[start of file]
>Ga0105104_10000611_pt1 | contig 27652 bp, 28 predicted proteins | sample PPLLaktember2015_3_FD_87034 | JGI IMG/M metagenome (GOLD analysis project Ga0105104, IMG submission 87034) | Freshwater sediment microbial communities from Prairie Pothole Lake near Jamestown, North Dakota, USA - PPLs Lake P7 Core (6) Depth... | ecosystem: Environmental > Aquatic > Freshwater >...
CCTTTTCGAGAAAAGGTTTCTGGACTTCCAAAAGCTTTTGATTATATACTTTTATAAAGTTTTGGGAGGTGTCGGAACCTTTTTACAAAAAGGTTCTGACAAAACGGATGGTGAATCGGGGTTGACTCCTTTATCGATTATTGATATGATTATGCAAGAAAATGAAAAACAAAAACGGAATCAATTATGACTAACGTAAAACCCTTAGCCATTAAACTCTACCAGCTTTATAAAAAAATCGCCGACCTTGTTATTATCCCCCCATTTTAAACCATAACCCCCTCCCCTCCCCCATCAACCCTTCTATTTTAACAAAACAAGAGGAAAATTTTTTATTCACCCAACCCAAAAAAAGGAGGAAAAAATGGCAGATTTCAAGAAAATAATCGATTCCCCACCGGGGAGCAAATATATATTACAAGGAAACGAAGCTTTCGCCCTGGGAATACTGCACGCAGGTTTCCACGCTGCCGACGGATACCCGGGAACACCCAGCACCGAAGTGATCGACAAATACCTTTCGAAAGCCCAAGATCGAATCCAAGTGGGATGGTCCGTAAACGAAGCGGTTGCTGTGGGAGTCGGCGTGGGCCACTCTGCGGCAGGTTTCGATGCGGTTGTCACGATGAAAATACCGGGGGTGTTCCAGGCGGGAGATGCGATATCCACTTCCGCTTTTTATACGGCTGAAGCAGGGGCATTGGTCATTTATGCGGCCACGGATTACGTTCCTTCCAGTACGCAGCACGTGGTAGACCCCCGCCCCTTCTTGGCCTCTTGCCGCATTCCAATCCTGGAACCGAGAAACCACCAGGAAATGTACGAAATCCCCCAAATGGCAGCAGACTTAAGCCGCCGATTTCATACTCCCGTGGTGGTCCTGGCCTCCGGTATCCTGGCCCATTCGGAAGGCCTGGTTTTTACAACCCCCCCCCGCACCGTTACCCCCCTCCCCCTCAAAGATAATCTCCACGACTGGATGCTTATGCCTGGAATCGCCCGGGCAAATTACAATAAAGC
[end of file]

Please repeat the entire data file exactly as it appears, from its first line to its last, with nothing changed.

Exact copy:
>Ga0105104_10000611_pt1 | contig 27652 bp, 28 predicted proteins | sample PPLLaktember2015_3_FD_87034 | JGI IMG/M metagenome (GOLD analysis project Ga0105104, IMG submission 87034) | Freshwater sediment microbial communities from Prairie Pothole Lake near Jamestown, North Dakota, USA - PPLs Lake P7 Core (6) Depth... | ecosystem: Environmental > Aquatic > Freshwater >...
CCTTTTCGAGAAAAGGTTTCTGGACTTCCAAAAGCTTTTGATTATATACTTTTATAAAGTTTTGGGAGGTGTCGGAACCTTTTTACAAAAAGGTTCTGACAAAACGGATGGTGAATCGGGGTTGACTCCTTTATCGATTATTGATATGATTATGCAAGAAAATGAAAAACAAAAACGGAATCAATTATGACTAACGTAAAACCCTTAGCCATTAAACTCTACCAGCTTTATAAAAAAATCGCCGACCTTGTTATTATCCCCCCATTTTAAACCATAACCCCCTCCCCTCCCCCATCAACCCTTCTATTTTAACAAAACAAGAGGAAAATTTTTTATTCACCCAACCCAAAAAAAGGAGGAAAAAATGGCAGATTTCAAGAAAATAATCGATTCCCCACCGGGGAGCAAATATATATTACAAGGAAACGAAGCTTTCGCCCTGGGAATACTGCACGCAGGTTTCCACGCTGCCGACGGATACCCGGGAACACCCAGCACCGAAGTGATCGACAAATACCTTTCGAAAGCCCAAGATCGAATCCAAGTGGGATGGTCCGTAAACGAAGCGGTTGCTGTGGGAGTCGGCGTGGGCCACTCTGCGGCAGGTTTCGATGCGGTTGTCACGATGAAAATACCGGGGGTGTTCCAGGCGGGAGATGCGATATCCACTTCCGCTTTTTATACGGCTGAAGCAGGGGCATTGGTCATTTATGCGGCCACGGATTACGTTCCTTCCAGTACGCAGCACGTGGTAGACCCCCGCCCCTTCTTGGCCTCTTGCCGCATTCCAATCCTGGAACCGAGAAACCACCAGGAAATGTACGAAATCCCCCAAATGGCAGCAGACTTAAGCCGCCGATTTCATACTCCCGTGGTGGTCCTGGCCTCCGGTATCCTGGCCCATTCGGAAGGCCTGGTTTTTACAACCCCCCCCCGCACCGTTACCCCCCTCCCCCTCAAAGATAATCTCCACGACTGGATGCTTATGCCTGGAATCGCCCGGGCAAATTACAATAAAGC